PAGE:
There is something spectacular about a winter’s morning. The sunlight belies the ten degree temperature, so that even with ice along the river’s edge there is a promise of fishing. The day may blossom or, like today, that gorgeous sunshine may not defeat the rush of artic air, keeping that ice secure.
It is a good day to spend time at the bench. The soft hackle box has been filling this past week, as has the box of tiny streamers. Swinging flies: wet fly hooks, silks and game bird feathers. I wander back and forth between classic patterns: Partridge and Orange, Grouse and Green, and my own. My Red Squirrel Sparkle dubbing traces back to my fly shop days, and an article penned for Fly Fisherman some two decades ago. A slender dubbed body with a bit of copper wire and a brown partridge feather makes for an enticing little fly I know will wake the interest of a cold water brown.
Invariably the streamers feature marabou, the quest for movement within the fly burned into my psyche by my friend Ed Shenk, Master of the Letort. Even the simple Wooly Bugger is tied spey; a shorter hook and a wide, webby palmered saddle hackle, at times collared with a large game bird feather. In the cold water of winter’s Delaware, each fly must convince the trout it is a living thing.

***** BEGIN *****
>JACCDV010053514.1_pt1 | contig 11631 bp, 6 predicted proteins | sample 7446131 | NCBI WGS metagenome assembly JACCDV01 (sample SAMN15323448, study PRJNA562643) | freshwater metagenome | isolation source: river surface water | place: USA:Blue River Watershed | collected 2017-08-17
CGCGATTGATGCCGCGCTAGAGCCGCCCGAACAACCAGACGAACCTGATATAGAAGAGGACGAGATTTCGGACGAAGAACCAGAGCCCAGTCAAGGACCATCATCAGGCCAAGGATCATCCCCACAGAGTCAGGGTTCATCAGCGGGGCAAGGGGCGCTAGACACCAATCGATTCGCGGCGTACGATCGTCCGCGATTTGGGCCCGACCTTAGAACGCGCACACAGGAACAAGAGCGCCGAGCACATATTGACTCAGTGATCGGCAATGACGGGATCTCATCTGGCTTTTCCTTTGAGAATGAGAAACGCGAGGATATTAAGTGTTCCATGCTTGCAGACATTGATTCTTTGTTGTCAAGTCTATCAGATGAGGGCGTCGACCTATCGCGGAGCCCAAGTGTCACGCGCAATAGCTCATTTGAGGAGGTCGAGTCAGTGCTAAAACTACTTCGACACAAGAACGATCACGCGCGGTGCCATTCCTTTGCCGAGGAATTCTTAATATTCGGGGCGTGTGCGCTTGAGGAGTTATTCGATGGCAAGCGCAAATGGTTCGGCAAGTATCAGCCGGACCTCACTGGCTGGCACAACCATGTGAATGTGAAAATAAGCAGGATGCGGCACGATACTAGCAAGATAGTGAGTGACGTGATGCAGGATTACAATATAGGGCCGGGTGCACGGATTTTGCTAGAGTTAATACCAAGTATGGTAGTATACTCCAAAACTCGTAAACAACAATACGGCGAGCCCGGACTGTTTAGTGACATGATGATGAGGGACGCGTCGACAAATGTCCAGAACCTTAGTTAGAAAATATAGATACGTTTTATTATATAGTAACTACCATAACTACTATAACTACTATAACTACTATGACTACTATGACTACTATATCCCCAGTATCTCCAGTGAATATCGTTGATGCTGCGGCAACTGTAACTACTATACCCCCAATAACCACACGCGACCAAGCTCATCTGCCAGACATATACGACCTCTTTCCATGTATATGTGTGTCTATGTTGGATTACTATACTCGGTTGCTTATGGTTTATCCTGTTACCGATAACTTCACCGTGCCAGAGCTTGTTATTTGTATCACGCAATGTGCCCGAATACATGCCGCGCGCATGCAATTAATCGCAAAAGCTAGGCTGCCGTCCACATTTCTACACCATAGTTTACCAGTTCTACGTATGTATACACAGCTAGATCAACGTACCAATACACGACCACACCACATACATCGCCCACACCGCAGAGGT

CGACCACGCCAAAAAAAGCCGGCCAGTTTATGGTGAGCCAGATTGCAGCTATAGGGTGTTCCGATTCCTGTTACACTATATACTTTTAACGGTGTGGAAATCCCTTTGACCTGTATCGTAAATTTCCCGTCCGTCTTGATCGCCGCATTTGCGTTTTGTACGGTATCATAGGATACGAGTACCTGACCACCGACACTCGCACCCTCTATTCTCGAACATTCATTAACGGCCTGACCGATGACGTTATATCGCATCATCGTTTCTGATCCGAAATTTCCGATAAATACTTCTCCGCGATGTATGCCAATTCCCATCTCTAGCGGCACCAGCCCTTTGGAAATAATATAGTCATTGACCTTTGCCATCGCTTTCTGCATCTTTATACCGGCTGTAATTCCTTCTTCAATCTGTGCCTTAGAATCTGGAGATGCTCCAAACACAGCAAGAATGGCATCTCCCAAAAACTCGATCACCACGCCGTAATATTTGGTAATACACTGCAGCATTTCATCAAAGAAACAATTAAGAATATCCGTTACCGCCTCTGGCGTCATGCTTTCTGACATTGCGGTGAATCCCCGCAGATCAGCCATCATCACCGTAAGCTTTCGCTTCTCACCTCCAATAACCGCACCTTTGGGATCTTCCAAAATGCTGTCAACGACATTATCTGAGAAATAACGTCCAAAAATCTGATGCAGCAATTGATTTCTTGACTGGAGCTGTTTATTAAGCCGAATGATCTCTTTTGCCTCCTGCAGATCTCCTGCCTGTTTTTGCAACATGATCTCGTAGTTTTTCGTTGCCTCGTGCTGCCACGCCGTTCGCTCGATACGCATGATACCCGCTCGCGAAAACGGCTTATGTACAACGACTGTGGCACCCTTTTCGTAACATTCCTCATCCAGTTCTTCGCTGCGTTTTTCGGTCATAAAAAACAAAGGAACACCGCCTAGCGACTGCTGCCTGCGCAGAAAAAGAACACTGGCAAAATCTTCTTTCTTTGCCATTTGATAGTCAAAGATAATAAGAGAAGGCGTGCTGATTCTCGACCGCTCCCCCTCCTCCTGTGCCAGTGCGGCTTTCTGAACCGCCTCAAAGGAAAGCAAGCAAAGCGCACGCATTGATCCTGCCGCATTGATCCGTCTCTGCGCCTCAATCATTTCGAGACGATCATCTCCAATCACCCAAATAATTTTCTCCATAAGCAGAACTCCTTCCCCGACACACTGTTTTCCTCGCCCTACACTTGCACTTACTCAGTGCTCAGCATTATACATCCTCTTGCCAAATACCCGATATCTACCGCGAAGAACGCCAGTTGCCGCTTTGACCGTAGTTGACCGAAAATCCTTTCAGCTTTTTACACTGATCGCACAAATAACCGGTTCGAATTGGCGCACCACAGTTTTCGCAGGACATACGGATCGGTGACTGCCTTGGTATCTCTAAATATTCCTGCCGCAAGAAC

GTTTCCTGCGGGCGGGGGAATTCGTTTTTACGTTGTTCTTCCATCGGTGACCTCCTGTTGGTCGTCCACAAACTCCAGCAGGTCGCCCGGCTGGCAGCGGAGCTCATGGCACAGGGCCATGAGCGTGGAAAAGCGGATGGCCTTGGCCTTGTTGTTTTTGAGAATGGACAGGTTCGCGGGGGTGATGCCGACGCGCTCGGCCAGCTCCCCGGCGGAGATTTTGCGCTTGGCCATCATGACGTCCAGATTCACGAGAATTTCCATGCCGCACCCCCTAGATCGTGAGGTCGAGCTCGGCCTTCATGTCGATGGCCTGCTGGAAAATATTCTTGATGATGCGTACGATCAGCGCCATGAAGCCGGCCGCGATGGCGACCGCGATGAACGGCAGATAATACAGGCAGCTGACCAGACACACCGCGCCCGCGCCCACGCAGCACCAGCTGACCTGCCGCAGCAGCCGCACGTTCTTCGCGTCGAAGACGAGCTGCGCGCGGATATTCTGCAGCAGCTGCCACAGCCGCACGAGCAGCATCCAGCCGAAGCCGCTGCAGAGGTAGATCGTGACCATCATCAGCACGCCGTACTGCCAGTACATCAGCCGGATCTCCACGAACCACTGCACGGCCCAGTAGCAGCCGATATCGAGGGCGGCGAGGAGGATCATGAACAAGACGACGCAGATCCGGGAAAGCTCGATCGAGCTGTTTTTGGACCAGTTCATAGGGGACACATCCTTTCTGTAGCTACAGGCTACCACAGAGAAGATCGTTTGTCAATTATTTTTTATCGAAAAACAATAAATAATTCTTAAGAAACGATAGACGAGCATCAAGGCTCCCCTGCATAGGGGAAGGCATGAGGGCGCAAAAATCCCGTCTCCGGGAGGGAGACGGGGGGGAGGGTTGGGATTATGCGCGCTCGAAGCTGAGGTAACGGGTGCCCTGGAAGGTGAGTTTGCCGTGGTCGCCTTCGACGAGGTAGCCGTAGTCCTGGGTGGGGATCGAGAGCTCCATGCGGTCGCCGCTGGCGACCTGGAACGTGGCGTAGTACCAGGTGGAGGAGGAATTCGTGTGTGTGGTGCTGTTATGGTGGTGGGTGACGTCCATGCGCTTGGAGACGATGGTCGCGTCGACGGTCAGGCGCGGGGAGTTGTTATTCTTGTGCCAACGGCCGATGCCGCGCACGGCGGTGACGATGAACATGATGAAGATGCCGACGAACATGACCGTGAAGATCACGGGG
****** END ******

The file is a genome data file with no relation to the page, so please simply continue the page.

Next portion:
Last year I stalked the margins of the bank full river with an old Steve Kiley bamboo. Reported to be a modified Dickerson taper, its maker marked it for a DT6 or WF7 line, with which it works fully when I extend the line. Being bamboo though the tip retains that life, that delicacy that can gently flick a size 20 olive to some imagined ring on the leaden surface. You never know when a bit of magic might develop after all.
There is a new madness on my horizon, born of that spring obsession with distance casting. My wrist and hand paid the price for too many of those 100 foot casts, and now I wait for tests and conversations with doctors.
Spey casting seems to offer the opportunity to swing those lovely old soft hackles without the wear and tear on my infirmed hand and wrist, so I am preparing to embark on the whimsy of “trout spey”, something I once joked about. The local fly shop has a line on order for me, one I hope will arrive before the short weekend warmup the weathermen are touting.
Just now I cannot help but linger here by the window, entranced by the blaze of sunlight across the snow and the shock of blue sky framing the northern mountain.